Pesticides: Farmers testify that current rules protect schools


Issue Date: November 23, 2016
By Kevin Hecteman
Tulare County farmer Blake Mauritson says there’s no need for a new state regulation on pesticide applications near schools and child care centers, because local programs have been successful.
Photo/Kevin Hecteman

Unnecessary: That, in a word, was the opinion of farmers and other agricultural representatives who turned up for public hearings concerning a Department of Pesticide Regulation proposal to impose a quarter-mile buffer zone around schools and licensed child-care centers, restricting how and when farmers can protect their crops from pests.

About 200 people showed up in Tulare last week to weigh in. The night before, about 175 attended a hearing in Oxnard. In both cases, the throng was about evenly split between farmers and others who think the regulation goes too far, and anti-pesticide activists who think it doesn't go far enough.

One of those testifying in Tulare was Blake Mauritson, a sixth-generation farmer who works as ranch manager for Kaweah Lemon Co. in Lemon Cove. A portion of the lemon orchard borders a school.

"I think the biggest question on the regulation at this point is, why?" Mauritson said. "We haven't seen any science-based information on why they're wanting to impose a quarter-mile buffer zone around schools.

"We feel like what we have right now in place is working, and that's local control," he said. "We work well with the community; we work well with the county ag commissioner's office. To my knowledge, there haven't been any incidences of pesticide-related accidents in Tulare County within the last nine to 10 years."

Steve Wilbur, a third-generation dairy farmer and diversified grower in Tulare County, thinks along the same lines.

Wilbur pointed out that while DPR seeks to impose a quarter-mile buffer zone, many of the activists who spoke want the buffer expanded to one mile.

"What's going to come after that?" he asked. "That's a big fear."

Tricia Stever Blattler, executive director of the Tulare County Farm Bureau, also questioned the need for a regulation.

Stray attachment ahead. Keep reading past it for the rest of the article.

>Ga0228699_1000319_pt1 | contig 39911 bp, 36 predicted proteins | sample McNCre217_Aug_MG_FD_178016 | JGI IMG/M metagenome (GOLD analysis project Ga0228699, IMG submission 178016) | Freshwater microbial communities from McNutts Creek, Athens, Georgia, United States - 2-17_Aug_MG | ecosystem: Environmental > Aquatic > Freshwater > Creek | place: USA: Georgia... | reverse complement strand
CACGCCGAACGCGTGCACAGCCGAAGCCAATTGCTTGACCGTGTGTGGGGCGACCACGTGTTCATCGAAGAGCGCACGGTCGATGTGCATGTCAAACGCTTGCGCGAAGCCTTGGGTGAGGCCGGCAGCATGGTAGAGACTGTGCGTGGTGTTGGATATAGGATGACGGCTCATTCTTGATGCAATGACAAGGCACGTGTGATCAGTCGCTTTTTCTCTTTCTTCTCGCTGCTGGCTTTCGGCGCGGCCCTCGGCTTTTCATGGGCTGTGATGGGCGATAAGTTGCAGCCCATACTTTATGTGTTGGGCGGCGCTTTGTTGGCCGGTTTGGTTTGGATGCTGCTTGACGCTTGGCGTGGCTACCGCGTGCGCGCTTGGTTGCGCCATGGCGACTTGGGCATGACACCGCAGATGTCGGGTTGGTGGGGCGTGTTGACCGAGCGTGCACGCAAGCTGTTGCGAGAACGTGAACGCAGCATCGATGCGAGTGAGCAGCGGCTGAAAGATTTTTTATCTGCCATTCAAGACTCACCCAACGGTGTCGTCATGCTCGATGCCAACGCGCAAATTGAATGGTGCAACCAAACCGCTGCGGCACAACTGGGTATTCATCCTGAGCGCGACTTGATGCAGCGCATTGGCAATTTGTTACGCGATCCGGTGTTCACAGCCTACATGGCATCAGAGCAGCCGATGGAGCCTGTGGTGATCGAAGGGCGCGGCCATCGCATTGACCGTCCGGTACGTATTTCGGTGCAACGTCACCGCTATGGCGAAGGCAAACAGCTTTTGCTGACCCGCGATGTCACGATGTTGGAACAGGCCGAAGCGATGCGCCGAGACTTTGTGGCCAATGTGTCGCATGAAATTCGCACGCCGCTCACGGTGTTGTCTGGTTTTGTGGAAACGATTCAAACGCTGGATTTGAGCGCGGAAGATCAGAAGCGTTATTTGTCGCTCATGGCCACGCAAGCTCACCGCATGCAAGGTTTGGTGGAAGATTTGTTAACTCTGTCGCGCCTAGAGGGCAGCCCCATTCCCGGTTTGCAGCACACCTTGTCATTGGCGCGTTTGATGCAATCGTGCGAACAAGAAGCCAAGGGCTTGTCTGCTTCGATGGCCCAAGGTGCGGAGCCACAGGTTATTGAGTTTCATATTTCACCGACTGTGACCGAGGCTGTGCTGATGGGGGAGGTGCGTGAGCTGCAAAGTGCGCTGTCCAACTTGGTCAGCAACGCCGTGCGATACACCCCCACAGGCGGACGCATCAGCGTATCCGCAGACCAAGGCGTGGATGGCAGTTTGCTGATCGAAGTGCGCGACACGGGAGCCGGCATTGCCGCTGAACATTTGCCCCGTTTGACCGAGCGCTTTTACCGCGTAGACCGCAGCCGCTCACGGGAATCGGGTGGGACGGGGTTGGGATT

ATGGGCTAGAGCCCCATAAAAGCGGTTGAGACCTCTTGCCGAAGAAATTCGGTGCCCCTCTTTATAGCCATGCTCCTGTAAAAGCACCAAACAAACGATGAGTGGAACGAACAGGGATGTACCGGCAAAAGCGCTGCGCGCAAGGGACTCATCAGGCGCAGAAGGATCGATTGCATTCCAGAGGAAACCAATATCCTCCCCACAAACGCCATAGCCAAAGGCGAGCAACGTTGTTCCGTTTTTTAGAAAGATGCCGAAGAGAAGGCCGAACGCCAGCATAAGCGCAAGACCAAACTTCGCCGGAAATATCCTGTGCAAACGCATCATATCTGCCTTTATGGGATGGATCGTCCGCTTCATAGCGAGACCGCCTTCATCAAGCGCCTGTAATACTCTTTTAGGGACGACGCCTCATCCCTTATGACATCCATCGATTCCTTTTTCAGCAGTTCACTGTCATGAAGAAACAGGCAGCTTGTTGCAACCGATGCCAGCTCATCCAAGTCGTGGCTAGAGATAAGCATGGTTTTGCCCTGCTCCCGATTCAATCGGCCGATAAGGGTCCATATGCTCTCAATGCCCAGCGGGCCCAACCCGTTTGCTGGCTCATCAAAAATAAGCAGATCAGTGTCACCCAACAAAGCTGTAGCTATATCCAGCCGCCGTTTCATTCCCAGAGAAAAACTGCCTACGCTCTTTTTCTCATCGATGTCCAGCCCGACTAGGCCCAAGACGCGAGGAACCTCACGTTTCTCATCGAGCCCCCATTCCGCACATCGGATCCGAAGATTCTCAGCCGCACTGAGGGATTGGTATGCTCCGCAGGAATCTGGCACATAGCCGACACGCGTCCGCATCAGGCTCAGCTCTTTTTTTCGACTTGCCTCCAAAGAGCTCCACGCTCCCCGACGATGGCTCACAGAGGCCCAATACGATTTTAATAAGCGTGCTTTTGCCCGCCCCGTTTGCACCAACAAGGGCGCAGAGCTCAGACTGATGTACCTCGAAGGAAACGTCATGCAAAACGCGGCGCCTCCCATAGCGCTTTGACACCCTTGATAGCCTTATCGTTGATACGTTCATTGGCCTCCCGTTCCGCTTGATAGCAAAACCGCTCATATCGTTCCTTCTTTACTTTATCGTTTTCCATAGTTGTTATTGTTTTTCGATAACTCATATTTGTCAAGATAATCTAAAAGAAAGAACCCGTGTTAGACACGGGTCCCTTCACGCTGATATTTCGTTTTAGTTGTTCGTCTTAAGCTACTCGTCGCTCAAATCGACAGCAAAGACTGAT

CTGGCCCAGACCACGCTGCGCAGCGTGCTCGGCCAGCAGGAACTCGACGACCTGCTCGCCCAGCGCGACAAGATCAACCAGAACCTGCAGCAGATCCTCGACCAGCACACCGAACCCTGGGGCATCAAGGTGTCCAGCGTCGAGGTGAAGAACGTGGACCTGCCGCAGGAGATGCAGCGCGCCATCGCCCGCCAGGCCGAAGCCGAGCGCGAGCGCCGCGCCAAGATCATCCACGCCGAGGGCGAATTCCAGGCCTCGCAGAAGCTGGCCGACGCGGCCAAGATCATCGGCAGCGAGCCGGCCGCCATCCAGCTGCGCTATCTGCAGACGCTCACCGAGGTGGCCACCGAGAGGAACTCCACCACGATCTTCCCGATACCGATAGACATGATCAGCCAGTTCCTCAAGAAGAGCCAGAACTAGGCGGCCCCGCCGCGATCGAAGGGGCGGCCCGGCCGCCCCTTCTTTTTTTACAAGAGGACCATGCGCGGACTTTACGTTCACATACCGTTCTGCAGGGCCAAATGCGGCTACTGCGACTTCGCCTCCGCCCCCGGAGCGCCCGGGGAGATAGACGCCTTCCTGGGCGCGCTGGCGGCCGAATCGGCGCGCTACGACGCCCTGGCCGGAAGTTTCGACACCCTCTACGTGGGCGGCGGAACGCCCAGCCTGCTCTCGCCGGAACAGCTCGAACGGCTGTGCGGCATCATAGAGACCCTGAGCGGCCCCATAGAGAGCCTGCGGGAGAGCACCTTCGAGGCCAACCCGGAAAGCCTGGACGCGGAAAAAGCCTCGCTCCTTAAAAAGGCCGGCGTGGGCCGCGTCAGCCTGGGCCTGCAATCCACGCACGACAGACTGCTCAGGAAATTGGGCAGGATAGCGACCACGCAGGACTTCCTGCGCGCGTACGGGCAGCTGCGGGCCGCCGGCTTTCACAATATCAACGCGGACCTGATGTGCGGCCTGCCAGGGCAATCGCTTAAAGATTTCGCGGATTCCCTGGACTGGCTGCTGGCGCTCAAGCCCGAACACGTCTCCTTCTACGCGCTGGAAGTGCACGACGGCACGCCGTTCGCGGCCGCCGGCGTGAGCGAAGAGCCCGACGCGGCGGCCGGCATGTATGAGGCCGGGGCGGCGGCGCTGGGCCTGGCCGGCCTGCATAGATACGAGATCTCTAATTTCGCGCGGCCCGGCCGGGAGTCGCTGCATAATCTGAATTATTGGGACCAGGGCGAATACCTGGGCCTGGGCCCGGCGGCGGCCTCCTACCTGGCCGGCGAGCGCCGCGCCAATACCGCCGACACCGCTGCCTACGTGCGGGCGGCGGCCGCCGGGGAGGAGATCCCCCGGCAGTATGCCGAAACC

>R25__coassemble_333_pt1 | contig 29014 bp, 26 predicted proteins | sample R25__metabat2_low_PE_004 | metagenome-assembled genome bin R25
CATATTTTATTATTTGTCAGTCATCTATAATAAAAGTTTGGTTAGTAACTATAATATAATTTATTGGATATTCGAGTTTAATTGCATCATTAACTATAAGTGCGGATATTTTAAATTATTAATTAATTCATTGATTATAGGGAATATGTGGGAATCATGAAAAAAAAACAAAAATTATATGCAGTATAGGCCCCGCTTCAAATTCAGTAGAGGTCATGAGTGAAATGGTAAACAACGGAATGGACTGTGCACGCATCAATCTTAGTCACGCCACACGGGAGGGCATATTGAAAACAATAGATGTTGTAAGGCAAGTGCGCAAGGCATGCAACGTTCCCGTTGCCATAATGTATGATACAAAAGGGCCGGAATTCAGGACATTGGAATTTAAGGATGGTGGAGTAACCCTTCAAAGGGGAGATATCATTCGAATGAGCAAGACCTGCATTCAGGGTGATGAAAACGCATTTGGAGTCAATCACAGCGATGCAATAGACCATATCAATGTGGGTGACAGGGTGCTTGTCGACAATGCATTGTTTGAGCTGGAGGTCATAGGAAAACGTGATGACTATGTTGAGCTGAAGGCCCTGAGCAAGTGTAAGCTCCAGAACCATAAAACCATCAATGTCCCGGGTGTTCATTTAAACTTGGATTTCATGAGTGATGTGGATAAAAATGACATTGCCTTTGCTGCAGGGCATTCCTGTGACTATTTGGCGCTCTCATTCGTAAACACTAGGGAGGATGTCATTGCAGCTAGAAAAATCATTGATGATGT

"There are plenty of laws that already govern and regulate the application of all these materials," Blattler said. "We have a lot of schools that are adjacent to farms. ... And so there has always been a need to have a good dialogue, and a respect for one another. Most of our rural school districts, they understand that. Their faculty and administrators have the ability to reach out and talk to that grower directly."

As presently written, the regulation would restrict farmers' ability to apply pesticides within a quarter-mile of a public school or licensed child-care center between 6 a.m. and 6 p.m. on weekdays. Farmers would not be allowed to use aircraft, sprinklers or airblast sprayers during this time, nor could they use powder pesticides or fumigants.

Certain applications would be allowed, so long as the farmer notifies the school and the county agricultural commissioner's office in advance. Two kinds of notification would be required. One is an annual notice, due April 30 each year, detailing the products to be used; a map of the area to be treated; contact information for the farmer and the agricultural commissioner; and the Web address of the National Pesticide Information Center. When a farmer wants to apply certain pesticides during buffer-zone hours, a 25-foot buffer zone and 48 hours' notice are required, detailing the product to be used, the area to be treated and the earliest date and time of the application. Only a ground-rig sprayer, flood or drip chemigation, or field injection or other equipment may be used.